The Creative Futures Academy aims to help industries ‘respond to and use emerging technologies’, with courses in areas such as AR and VR.
Three Irish higher education institutions are coming together to shake up creative arts education and prepare students for a more digital future.
University College Dublin (UCD), National College of Art and Design (NCAD) and the Institute of Art Design and Technology (IADT) are collaborating on the €10m Creative Futures Academy.
It will provide courses for learners across film, media, new technologies such as augmented and virtual reality, strategic and user-centred design, and more.
“The aim is to support digital media, gaming, animation and film, creative writing and performance, visual arts practice, and design,” said Minister for Further and Higher Education, Research, Innovation and Science Simon Harris, TD.
“This initiative will develop and change teaching and learning in those sectors, allowing learners to be more agile and diverse.”
The courses will be designed by academics and industry experts who will consider the skills needed for the future of the creative and cultural sectors.
Courses will range from short continuous professional development options to postgraduate certificates and bachelor’s and master’s degrees.
Creative Futures Academy is being funded by a grant from the Higher Education Authority’s Human Capital Initiative.
Each institution is developing their own flagship projects as part of the initiative. NCAD is installing a research, development and prototyping facility to provide students with 3D fabrication tech skills. The facility is due to open in 2023.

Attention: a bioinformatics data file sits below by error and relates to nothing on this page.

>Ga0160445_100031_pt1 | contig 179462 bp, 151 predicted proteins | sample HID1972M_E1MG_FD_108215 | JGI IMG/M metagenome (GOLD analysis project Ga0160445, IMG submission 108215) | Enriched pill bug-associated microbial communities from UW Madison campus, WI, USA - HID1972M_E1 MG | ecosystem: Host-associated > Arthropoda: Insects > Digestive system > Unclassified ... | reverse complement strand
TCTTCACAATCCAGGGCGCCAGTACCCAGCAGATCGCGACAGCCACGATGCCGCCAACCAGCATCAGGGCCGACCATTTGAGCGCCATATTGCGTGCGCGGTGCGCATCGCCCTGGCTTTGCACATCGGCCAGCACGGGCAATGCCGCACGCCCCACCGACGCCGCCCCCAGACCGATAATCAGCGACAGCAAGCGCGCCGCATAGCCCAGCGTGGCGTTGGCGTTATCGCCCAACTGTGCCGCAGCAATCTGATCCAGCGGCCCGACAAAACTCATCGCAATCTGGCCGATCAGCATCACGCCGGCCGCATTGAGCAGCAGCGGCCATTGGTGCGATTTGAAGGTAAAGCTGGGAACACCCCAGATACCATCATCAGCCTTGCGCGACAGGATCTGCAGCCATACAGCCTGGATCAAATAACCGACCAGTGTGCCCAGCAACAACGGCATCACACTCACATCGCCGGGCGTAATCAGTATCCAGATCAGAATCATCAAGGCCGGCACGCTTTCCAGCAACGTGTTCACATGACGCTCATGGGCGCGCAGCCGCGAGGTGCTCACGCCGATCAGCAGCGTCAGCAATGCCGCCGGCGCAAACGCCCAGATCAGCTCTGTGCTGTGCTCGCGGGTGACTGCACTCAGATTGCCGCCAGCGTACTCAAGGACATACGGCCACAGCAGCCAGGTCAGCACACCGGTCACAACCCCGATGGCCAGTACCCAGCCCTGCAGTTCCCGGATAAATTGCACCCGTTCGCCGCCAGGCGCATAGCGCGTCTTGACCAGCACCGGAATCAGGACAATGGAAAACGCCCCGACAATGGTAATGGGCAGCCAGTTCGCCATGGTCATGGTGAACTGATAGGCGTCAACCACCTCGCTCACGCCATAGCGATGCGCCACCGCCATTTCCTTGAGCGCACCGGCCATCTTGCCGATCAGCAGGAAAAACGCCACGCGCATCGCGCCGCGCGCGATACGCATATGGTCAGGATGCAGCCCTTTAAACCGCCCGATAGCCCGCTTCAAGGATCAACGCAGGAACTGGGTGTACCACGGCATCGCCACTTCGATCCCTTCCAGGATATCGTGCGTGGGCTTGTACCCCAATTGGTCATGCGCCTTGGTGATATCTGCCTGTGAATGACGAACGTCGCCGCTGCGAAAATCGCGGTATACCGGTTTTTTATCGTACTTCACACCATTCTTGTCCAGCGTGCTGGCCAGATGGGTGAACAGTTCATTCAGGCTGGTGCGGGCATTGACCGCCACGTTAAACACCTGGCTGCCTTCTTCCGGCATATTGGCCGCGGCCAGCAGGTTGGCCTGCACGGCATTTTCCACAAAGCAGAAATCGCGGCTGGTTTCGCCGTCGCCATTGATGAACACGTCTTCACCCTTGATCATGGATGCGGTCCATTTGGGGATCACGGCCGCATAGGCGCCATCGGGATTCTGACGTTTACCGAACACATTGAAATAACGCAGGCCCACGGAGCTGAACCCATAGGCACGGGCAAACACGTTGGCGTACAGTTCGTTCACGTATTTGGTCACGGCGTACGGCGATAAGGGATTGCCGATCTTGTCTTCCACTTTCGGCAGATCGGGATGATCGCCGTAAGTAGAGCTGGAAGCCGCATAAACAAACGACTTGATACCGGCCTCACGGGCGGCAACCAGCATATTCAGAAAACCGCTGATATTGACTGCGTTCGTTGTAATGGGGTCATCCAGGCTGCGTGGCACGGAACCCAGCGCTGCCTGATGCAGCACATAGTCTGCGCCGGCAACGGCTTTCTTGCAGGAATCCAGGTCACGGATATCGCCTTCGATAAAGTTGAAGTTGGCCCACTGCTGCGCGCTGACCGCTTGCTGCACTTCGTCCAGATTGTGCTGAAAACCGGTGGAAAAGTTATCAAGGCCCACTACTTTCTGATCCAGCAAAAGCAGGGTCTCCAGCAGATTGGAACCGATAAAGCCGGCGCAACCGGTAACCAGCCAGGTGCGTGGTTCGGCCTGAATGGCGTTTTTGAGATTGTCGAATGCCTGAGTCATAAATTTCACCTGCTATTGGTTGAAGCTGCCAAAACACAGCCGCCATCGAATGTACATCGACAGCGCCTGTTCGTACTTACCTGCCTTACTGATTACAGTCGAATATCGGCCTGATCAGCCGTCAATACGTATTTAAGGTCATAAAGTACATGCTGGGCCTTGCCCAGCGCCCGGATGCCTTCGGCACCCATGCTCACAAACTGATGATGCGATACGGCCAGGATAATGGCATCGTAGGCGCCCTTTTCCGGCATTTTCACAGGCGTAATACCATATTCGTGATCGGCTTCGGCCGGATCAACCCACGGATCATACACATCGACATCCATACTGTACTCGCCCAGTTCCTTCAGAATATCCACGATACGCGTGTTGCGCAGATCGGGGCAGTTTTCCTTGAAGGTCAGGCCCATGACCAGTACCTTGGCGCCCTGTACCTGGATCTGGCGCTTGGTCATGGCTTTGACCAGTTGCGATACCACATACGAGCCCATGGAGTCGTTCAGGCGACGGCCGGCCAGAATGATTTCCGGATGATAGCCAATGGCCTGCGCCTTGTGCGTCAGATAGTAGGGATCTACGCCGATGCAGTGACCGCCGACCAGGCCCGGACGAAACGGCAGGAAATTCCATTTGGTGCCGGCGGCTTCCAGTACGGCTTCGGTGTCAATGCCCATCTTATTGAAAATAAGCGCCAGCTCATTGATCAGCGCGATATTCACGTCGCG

UCD is developing two new facilities to support student creativity and digital content skills. They will support teaching in drama, music, film, creative writing and digital content creation.
IADT has already installed an Atmos Dolby Studio, which is the only studio of this type in an Irish educational institution. It will facilitate the design of sound for cinema and give students access to cutting-edge tech.
David Smith, president of IADT, said these initiatives would provide “much-needed skills” to help creative industries and the wider corporate sector “to respond to and use emerging technologies”.
These developments come following a recent report by TechIreland and Skillnet Ireland, which found that investment was needed to boost the workforce for Ireland’s creative tech scene.
In the report, industry experts said that up to 90pc of hires come from outside Ireland as the country’s third-level institutions do not address the digital skills needed by the creative industries.
Director of Creative Futures Academy, Louise Allen, described the partnership as a “new approach to learning” and “the first initiative of its type in cultural and creative higher education”.
“The aim of the Creative Futures Academy partnership is to create a sustainable and vibrant creative and cultural sector, underpinned by a skilled workforce,” she added.
“While courses are tailored for the creative sector – across digital technologies, screen and media, creative writing, music and performing arts, visual and applied arts and design – with the growth in demand for creativity in all areas of work, they will benefit a wide range of sectors.”
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